California is experiencing historic drought conditions right now. And I frequently get asked two questions by the general public and professionals alike about our dwindling water supply and possible solutions:
The ocean is right next to us. Why are we not drawing water out of it, desalinating it and spreading it out to all of in south Orange County and beyond? Well, in a previous blog, I've already discussed the pros and cons of desalinization, so in this blog I'll address the other question I often get asked....
Why don’t we just pump water from those areas getting more than their fair share of rain? Seems like every night on the national news we see another state east or north of us experiencing epic floods and rainfall. If we took some of that water off their hands, that would help them and us, right? After all, we transport oil, gas, and jet fuel all over the country through pipes—likes arteries that keep the country alive and moving. Water is just another resource our society needs to function. Pipes could also transport this necessary fluid to regions in need of water. So...why aren't we doing this already?
Well, because it's not nearly as easy as it sounds, and we're talking apples and oranges if you're trying to compare fossil fuels to water.
Use it and lose it
Let's start by looking at usage. The average US consumer uses roughly 2.5 gallons of crude oil a day (Nasdaq) (that's averaging your gasoline usage, home energy usage, and what industries use to help put food on your table and get you the products you need). Could you live off of 2.5 gallons of water a day? (Just one flush of a "low flow" toilet takes 1.6 gallons....) In reality, the average person uses about 58 gallons of water at home per day (or nearly 140 gallons per day per household) (Water Research Foundation). And this figure doesn't even take into consideration all the water needed to grow the vegetables you eat, the animal products you consume, or the landscaping around you that you enjoy. How big would those pipes have to be to get enough water transported to make a real difference?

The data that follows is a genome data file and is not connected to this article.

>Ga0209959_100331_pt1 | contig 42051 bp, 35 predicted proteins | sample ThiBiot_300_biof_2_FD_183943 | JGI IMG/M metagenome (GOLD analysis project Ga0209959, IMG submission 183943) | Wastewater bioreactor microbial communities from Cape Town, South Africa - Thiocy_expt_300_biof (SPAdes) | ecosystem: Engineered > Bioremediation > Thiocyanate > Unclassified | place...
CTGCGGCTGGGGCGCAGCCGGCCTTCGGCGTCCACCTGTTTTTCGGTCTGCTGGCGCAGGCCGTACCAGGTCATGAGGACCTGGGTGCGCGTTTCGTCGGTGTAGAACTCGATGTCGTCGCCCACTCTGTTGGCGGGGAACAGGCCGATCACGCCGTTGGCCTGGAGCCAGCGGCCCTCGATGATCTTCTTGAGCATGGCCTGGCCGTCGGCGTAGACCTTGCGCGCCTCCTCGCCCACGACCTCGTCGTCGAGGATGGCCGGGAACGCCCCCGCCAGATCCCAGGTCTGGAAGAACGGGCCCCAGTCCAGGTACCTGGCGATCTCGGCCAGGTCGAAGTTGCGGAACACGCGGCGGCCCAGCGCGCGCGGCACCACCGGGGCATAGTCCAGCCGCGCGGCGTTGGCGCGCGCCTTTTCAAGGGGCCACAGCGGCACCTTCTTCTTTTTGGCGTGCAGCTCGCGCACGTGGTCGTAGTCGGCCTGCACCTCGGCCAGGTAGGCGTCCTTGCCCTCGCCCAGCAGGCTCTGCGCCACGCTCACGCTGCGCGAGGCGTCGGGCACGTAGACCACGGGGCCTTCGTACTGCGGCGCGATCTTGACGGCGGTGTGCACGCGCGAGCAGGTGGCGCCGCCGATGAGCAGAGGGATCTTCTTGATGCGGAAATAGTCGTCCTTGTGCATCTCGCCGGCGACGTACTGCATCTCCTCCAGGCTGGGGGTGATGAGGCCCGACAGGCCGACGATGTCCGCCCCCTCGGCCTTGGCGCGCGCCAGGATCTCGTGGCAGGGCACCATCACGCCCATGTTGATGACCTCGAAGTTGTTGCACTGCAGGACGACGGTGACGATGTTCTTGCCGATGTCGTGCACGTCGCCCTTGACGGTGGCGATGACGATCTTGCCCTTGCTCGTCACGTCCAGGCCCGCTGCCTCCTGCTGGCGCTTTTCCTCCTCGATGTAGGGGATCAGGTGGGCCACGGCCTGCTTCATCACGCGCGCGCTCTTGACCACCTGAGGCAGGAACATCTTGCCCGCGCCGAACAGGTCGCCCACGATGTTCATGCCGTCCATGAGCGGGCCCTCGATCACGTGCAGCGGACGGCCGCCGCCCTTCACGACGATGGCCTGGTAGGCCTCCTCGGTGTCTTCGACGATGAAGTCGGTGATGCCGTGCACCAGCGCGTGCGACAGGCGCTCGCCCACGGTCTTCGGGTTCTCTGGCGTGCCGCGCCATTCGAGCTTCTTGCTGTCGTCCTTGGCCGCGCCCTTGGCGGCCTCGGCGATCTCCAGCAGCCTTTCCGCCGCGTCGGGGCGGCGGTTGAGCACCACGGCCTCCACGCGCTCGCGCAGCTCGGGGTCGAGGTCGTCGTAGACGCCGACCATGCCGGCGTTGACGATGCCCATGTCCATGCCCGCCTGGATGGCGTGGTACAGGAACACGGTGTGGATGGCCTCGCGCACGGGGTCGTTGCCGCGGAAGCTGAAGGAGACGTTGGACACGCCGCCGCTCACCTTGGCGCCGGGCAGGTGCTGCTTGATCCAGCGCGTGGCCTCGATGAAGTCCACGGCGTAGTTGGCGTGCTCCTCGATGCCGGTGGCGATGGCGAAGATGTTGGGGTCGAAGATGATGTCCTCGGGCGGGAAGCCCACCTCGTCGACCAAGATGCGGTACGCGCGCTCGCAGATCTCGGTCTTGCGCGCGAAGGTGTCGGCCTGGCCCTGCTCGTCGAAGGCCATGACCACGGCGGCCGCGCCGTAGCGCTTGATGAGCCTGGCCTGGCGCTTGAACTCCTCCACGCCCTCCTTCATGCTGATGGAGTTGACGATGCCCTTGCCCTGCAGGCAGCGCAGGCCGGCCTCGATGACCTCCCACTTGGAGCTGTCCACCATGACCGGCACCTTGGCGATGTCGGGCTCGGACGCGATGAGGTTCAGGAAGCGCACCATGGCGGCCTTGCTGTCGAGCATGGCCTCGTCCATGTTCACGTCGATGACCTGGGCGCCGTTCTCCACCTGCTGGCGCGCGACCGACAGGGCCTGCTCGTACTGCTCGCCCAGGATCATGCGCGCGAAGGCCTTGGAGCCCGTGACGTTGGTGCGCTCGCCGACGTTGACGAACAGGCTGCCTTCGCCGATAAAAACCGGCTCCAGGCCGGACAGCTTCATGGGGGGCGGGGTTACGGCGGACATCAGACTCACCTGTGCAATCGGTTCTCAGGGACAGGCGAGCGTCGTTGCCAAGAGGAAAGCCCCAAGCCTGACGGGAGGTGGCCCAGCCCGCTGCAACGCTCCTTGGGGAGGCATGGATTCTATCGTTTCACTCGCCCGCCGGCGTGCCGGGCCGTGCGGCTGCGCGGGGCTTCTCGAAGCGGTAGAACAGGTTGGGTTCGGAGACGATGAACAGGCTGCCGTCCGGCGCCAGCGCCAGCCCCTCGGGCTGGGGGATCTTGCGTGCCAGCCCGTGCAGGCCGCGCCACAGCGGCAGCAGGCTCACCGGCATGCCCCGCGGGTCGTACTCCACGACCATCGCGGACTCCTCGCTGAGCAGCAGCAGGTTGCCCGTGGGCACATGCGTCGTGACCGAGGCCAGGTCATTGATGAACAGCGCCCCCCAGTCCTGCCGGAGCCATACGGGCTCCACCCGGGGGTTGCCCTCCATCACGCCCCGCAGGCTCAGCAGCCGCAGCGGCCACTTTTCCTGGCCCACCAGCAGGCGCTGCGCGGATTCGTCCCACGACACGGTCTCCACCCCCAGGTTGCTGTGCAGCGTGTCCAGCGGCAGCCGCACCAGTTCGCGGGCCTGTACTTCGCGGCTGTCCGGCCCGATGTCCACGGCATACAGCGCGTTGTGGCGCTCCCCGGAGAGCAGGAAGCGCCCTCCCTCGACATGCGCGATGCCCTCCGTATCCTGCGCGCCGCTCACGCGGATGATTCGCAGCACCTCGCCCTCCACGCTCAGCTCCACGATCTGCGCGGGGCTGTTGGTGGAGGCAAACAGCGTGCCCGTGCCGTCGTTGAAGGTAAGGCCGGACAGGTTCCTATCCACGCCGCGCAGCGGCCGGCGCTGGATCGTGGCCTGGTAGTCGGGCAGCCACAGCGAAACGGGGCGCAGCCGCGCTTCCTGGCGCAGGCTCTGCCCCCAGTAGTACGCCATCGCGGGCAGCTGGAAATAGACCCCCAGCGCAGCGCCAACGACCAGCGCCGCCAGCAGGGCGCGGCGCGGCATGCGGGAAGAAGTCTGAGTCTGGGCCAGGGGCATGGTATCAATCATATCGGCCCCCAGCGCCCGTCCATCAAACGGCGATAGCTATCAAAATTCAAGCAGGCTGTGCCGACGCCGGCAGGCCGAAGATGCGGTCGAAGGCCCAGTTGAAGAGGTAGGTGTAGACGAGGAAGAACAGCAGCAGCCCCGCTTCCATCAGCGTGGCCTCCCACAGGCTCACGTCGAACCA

So we use more than 20 times the amount of water vs the amount of fossil fuels per person.
Big pipes, big dollars
Now, let's look at cost. We all know, after what we saw this summer, gas ain't cheap! When you can get that kind of money for a gallon, you can afford to create the infrastructure it takes to transport the gas by pipe, train, and tanker truck all over the country. Do you know how much you're paying for a gallon of water? The average US citizen pays around $5.85 per1,000 gallons of water! (EPA) (That's less than a penny a gallon.) You don't have to do the math to see a problem here....
Then there's other barriers to consider—like mountains. It takes a lot of energy (think, "expense") to run a pump powerful enough to get that much water up and over natural barriers. And there's also "geopolitical" factors to consider. How long would it take to get all the various farmers, neighborhoods, industries, environmentalists, local governments, and taxpayers in a state like, say, Nebraska to approve a ginormous water pipe (or several pipes) going through the middle of their land on its way to give California water?
After all of that, water really would be the new oil...just because of how expensive it would be!
But this isn't just my take on it... The LA Times featured an article not long ago with some of the reasons why piping water from East (or North) to West is just an unrealistic "pipe dream." You can read the full article here.
Our best response to the drought is not to get caught up in unrealistic "pipe dreams" but to conserve what we have now. As Director, Moulton Niguel Water District, I always like to say: We're not asking you to use less water; we're asking you to waste less water.
Go to MNWD.org for tips on how to waste less water every day.